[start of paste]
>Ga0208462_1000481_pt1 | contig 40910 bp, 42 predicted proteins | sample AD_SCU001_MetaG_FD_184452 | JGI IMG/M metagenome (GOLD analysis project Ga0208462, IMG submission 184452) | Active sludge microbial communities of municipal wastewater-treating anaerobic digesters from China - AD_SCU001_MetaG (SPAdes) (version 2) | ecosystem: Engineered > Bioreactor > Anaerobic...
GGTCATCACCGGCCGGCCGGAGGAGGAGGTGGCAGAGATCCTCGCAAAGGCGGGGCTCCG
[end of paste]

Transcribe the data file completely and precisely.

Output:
>Ga0208462_1000481_pt1 | contig 40910 bp, 42 predicted proteins | sample AD_SCU001_MetaG_FD_184452 | JGI IMG/M metagenome (GOLD analysis project Ga0208462, IMG submission 184452) | Active sludge microbial communities of municipal wastewater-treating anaerobic digesters from China - AD_SCU001_MetaG (SPAdes) (version 2) | ecosystem: Engineered > Bioreactor > Anaerobic...
GGTCATCACCGGCCGGCCGGAGGAGGAGGTGGCAGAGATCCTCGCAAAGGCGGGGCTCCG